CRISIS torn beauty salons have been left fighting for survival because they are still not allowed to re-open, says a top therapist.

Award-winning beauty therapist Vicki Evans, from Winsford, fears jobs could be lost if the government fails to let them follow hairdressers and barbers to save their businesses.

"It is ridiculous," said Vicki, who runs Cheshire Skin Logic at her home on Wharton Road. "We are one of the cleanest and safest industries. We wash our hands religiously. We are taught and have drummed into us from day one everything about infection control and blood borne pathogens.

"We deep clean after every client anyway and use hospital grade disinfectant in our salon. We wear the same personal protective equipment as hospital doctors and dentists."

The 38-year-old is lobbying MPs and calling for urgent action.

"Many of us work from home and we have been declined grants, loans, self employed grants. We have been to totally left in limbo," said Vicki.

"We have worked so hard to grow our businesses, our mental health is waning and for many the brink of suicide is a real prospect."

Vicki fears many clients may be facing mental health issues as much of their work includes counselling and mentoring.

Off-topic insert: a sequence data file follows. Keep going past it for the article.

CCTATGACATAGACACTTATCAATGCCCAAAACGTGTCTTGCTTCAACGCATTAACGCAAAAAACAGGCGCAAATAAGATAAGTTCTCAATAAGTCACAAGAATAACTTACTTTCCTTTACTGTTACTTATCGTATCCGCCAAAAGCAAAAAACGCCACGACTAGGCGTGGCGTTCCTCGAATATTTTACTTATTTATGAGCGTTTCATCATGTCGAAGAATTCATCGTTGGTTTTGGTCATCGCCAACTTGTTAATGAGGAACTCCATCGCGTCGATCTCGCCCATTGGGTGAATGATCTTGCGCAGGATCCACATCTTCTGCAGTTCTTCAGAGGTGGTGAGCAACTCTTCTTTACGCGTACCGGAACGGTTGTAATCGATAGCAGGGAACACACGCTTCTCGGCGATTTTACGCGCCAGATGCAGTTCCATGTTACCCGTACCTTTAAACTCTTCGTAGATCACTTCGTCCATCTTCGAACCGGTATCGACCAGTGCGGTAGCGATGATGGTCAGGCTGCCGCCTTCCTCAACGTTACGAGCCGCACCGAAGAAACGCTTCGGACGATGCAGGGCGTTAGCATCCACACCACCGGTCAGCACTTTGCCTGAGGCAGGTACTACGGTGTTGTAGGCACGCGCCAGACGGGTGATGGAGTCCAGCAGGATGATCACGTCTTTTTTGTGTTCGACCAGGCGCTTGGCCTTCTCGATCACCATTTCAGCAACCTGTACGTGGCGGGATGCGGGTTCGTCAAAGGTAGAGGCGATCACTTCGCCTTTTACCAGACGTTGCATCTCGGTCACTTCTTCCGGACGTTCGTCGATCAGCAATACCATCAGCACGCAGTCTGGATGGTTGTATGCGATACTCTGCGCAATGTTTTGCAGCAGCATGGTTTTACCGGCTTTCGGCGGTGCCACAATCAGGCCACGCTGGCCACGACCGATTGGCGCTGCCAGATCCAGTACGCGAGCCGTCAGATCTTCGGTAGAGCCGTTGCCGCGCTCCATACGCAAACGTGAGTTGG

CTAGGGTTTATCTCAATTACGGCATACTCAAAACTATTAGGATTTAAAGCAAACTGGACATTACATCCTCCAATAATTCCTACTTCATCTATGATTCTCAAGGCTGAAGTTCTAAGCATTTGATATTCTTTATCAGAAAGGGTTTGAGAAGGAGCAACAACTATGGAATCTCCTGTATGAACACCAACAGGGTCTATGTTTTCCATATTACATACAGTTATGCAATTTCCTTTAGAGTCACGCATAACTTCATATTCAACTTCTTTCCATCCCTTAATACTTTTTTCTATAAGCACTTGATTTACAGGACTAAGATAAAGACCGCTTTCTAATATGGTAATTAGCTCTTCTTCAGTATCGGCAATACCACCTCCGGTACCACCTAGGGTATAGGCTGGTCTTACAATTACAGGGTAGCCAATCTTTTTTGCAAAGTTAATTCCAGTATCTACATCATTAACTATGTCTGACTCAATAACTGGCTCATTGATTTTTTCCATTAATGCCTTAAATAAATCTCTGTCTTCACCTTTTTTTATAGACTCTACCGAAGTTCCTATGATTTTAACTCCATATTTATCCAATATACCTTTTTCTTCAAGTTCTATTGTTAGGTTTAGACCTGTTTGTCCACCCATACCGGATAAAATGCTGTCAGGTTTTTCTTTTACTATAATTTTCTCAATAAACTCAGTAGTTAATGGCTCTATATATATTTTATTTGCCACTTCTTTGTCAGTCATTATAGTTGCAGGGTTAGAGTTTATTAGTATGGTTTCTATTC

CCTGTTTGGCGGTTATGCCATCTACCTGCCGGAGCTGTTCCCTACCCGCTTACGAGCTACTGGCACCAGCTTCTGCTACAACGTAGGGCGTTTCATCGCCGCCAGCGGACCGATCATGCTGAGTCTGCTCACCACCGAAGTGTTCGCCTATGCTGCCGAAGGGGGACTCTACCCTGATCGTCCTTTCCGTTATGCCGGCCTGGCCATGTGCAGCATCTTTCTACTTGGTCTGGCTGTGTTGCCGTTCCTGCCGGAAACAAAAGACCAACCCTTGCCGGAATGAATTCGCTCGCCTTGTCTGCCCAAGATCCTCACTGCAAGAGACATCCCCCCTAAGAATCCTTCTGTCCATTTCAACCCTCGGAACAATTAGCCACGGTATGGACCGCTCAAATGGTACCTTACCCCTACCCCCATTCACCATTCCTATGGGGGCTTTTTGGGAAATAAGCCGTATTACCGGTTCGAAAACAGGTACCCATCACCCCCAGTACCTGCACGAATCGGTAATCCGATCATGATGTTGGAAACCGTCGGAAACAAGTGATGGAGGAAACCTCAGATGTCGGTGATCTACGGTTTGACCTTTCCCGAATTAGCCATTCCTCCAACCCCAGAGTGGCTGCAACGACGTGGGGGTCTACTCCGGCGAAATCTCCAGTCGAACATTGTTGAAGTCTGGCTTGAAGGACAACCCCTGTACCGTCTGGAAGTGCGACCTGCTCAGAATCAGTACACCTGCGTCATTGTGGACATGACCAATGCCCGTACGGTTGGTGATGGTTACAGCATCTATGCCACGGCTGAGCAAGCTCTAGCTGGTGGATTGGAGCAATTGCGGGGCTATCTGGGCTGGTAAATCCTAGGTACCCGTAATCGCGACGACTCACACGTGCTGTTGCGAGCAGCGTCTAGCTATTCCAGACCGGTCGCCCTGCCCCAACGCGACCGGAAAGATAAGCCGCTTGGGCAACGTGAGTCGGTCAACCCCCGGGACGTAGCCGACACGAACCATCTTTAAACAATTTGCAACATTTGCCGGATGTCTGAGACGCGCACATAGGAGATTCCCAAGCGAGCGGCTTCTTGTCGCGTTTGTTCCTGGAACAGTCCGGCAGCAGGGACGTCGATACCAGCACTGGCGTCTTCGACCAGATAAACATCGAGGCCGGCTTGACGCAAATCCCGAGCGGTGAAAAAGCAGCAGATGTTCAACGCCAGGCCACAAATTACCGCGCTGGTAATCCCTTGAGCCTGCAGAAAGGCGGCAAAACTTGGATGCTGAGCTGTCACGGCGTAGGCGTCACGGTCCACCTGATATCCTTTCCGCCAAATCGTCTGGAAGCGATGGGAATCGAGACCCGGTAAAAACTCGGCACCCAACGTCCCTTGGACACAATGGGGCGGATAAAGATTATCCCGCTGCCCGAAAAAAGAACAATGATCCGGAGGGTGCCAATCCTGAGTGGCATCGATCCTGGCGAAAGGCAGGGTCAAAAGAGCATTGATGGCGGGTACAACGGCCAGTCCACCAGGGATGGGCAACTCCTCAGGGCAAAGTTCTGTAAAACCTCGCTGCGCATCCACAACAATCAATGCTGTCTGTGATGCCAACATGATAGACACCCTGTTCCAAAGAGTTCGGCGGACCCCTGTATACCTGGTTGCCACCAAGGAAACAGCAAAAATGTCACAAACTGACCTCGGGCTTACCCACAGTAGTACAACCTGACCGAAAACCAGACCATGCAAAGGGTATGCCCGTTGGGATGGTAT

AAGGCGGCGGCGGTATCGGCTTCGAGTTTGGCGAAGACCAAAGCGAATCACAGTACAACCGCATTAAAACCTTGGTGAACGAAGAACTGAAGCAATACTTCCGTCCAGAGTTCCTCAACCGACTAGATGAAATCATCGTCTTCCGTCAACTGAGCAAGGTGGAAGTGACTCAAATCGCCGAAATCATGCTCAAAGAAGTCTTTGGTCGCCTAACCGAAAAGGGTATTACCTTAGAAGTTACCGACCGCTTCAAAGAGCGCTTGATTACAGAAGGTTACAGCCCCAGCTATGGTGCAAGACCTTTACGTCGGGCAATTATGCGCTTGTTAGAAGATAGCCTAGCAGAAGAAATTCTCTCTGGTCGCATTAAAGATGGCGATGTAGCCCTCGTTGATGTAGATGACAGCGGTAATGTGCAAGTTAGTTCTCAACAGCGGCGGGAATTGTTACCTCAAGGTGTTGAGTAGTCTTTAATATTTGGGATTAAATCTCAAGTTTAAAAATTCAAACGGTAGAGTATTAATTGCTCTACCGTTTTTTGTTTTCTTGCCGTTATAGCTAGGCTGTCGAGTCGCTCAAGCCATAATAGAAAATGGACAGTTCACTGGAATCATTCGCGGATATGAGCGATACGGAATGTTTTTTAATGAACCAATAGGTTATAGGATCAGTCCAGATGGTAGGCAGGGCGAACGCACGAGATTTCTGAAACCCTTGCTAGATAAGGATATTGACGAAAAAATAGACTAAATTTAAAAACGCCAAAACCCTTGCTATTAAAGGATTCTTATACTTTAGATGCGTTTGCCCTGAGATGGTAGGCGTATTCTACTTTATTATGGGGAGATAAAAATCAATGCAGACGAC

"We provide a safe haven for women, we counsel them, we listen to their burdens, we protect them and help them out of harm's way," she said. "It is a safe sanctuary. We build their self esteem and give them back confidence. We are more than just beauty therapists, we are therapists."

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Vicki, who employs two members of staff Amy Parry and Emma Archbold, was named Aesthetics Clinic of the Year in the English Hair and Beauty Awards 2020.

Winsford Guardian:

Amy Parry, Vicki Evans and Emma Archbold celebrating after being named Aesthetic Clinic of the Year in the English Hair and Beauty Awards 2020

"Aesthetics isn't just about botox and fillers," said Vicki, who also teaches therapists across the country. "People come to us with severe skin problems and under arm sweating. We have been trained by doctors and surgeons on Harley Street and fortunate to work on Rodney Street.

"We are friendly and honest and believe in making people feel better.

"People can go to the pub, get their hair cut and go to the barbers but we are the lost voices, the forgotten industry.

"We are asking how much longer we can survive."